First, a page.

Supporting the First ROK Infantry Division

by Robert S. Usher

Korea - often I remember the calm of the early morning, with a faint light beginning in the East.  Sometimes the peculiar call of a pheasant, or from the North the peck-peck-peck of a machine gun, where the P.B.I. (Poor Bloody Infantry) would be at “stand-to” from before first light.

My gun detachment and I arrived in Korea with Roger Battery of the 81st Fd Regt RCA on about 18 April, 1953.  I took over the number two gun of A Troop, A Battery, 1 RCHA from Sgt Sam Kozak, whose air of professionalism left me feeling somewhat inadequate.  That gun became E2 in Easy Troop.

The GUN would be sitting there, as guns have sat for generations past. Moisture forming and dripping from the closed breech, a bit of oil dripping from the cradle.  The flashlight is lying across the layers seat, and the short rammer lies across the trail.  The closed breech is pregnant with a round of high explosive (H.E.) and a cartridge with charge three.  Six rounds make six mounds under a poncho on the left.  As the light strengthens, the muzzles of the other three guns become visible through the ground fog.  Number One, slightly ahead and on the right is in the capable hands of Harry Davidson, an acting sergeant with fewer than two years service, as solid as the original Gibraltar. Number Three, very close on the left, commanded by J.A.R.P. MacDonald, late of 1st Light Battery (Para) and recently confirmed sergeant, an excellent soldier and loyal friend.  Number Four is further to the right and well ahead, captained by Sergeant Hank Monney, a veteran of perhaps three years service and the oldest man on the guns of Easy Troop.  Immediately behind my gun pit and up an extreme slope sits the troop command post, attached to the guns by the four umbilical pairs of wires to the Tannoy sets (a British public address system).  Boss of the command post is 2nd Lieutenant Frank Bayne, a former ranker from the R.C.E.M.E. Corps.  He has been our gun position officer (GPO) for almost two years now, is well accepted and respected.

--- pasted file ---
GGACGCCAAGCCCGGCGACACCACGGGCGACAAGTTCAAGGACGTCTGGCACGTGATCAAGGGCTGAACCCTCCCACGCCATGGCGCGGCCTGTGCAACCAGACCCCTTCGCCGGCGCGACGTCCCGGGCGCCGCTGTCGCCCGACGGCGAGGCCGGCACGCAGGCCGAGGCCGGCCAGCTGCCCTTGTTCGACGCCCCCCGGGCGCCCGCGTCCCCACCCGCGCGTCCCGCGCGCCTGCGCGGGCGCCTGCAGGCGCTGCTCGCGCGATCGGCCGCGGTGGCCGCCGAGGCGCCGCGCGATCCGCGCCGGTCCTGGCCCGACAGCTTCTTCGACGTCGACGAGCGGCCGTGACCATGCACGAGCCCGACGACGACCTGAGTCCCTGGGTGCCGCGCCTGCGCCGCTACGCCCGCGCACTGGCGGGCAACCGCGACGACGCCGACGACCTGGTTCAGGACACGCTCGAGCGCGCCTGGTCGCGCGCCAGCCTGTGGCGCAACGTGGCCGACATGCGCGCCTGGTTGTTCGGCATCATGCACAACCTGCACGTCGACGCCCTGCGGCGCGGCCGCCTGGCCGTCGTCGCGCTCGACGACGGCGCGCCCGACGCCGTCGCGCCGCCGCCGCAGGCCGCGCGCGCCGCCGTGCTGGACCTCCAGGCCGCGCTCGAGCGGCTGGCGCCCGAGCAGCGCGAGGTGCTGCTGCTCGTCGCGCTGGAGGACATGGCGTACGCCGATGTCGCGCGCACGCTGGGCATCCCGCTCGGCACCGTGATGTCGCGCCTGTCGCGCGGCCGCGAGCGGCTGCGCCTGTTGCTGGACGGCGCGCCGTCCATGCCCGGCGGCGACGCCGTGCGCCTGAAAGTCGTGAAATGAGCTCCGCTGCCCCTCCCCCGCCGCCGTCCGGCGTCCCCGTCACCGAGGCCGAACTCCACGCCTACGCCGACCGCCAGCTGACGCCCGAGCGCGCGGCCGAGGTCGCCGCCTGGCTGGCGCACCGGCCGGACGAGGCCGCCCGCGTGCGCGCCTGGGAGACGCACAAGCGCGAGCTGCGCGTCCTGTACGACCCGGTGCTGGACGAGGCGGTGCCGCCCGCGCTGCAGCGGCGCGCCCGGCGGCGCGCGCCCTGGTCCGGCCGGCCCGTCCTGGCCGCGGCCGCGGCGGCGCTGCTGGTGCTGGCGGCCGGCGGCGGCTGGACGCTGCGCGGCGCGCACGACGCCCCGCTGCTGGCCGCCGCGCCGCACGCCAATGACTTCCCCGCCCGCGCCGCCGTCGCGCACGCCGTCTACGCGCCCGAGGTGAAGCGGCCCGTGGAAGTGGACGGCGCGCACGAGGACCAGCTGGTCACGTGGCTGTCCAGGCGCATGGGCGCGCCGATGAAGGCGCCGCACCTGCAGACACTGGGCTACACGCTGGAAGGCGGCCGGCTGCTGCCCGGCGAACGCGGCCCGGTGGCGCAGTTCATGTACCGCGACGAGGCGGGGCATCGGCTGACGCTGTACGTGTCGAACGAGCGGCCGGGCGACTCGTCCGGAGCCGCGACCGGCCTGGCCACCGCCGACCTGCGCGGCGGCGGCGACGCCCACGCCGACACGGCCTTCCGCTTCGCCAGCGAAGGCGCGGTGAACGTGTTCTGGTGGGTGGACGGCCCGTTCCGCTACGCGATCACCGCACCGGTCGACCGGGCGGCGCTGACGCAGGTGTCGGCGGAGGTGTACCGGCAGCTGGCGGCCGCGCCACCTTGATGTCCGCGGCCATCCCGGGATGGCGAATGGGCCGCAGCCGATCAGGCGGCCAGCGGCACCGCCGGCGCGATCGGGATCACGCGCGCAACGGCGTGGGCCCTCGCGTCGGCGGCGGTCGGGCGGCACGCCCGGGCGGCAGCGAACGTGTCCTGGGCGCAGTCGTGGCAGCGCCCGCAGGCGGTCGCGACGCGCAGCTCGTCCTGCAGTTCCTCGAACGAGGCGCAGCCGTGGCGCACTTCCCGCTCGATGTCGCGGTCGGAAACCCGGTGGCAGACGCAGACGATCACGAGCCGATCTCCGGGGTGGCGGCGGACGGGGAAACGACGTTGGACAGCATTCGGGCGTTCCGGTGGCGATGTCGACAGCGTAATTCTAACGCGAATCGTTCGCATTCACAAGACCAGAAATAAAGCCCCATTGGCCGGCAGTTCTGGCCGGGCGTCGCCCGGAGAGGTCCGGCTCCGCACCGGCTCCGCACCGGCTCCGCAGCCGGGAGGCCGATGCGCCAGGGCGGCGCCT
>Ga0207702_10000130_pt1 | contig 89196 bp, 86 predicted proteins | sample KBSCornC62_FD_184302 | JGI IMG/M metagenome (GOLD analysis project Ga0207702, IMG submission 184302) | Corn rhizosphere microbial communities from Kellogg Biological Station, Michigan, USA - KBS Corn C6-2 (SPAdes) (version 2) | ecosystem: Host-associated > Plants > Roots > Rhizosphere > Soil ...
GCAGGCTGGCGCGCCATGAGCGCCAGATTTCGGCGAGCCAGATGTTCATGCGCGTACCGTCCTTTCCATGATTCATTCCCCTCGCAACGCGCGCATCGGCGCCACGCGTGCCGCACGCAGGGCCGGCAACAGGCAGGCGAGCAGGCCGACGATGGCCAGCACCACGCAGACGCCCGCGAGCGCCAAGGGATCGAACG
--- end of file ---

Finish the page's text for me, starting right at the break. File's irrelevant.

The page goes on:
On a quiet morning, reveille will be announced by Mr. Bayne blowing into the microphone of the Tannoy, which produces a rather harsh rustle at the guns.  Soon the lads will be appearing in any order of dress, slopping about in unlaced boots, eyes half open, scratching and groaning, needed that first smoke and desperately needing a urinal.  By eight o’clock everyone is shaved, shined and fed.  Novakovski has prepared and delivered the morning ammo return and the guns are put out of action in rotation for daily maintenance.  

Perhaps this is a good place to explain the general attitude that existed within the troop at that time as I saw it.  While we were mostly very young and generally lacking in military experience, there was a definite feeling of dedication to duty and an understanding of the need to provide support for the lads at the front, strictly in accordance with out orders from the troop command post.  It should be appreciated that the troop was the extent of our experience and of our small world.  The words coming from the Tannoy speaker were the law, the inspiration and the end.  Our pride was our performance as gunners.  We never needed to discuss it.  

With reference to our support of the 1st R.O.K. Division, I mentioned in a letter to my Mother dated 8 July, 1953, that we would be firing in support of the units in front of, and to the right of Little Gibraltar, and that the other two batteries were moving on that day to positions where they could reach that area.  Colonel Nicholson states in The Gunners of Canada ... that “a rearrangement of the brigades of the Commonwealth Division, completed on 12 July, 1953 made the Canadians once more responsible for Hill 355, where they had the 1st R.O.K. Division on their immediate right.”                      

Getting back to the troop, support of Hill 355 called for a switch of slightly more than 90 degrees.  This required that the gun platform had to be repositioned to allow for the length of the trail, and that ammunition had to be moved to the opposite side of the gun pit.  We had perhaps 200 rounds of H.E. ammunition in a separate enclosure to the left of the gun pit and perhaps twenty feet away.  Since the gun was now facing the rear, the ammunition supply was now on the wrong side of the gun and about ten feet further away.  So there had to be a constant shifting and handling of 100 pound boxes of projectiles, and lighter but bulkier boxes of cartridges (4 projectiles to a box, 8 cartridges to a box, projectiles 25 lbs each, cartridges about 5 lbs each).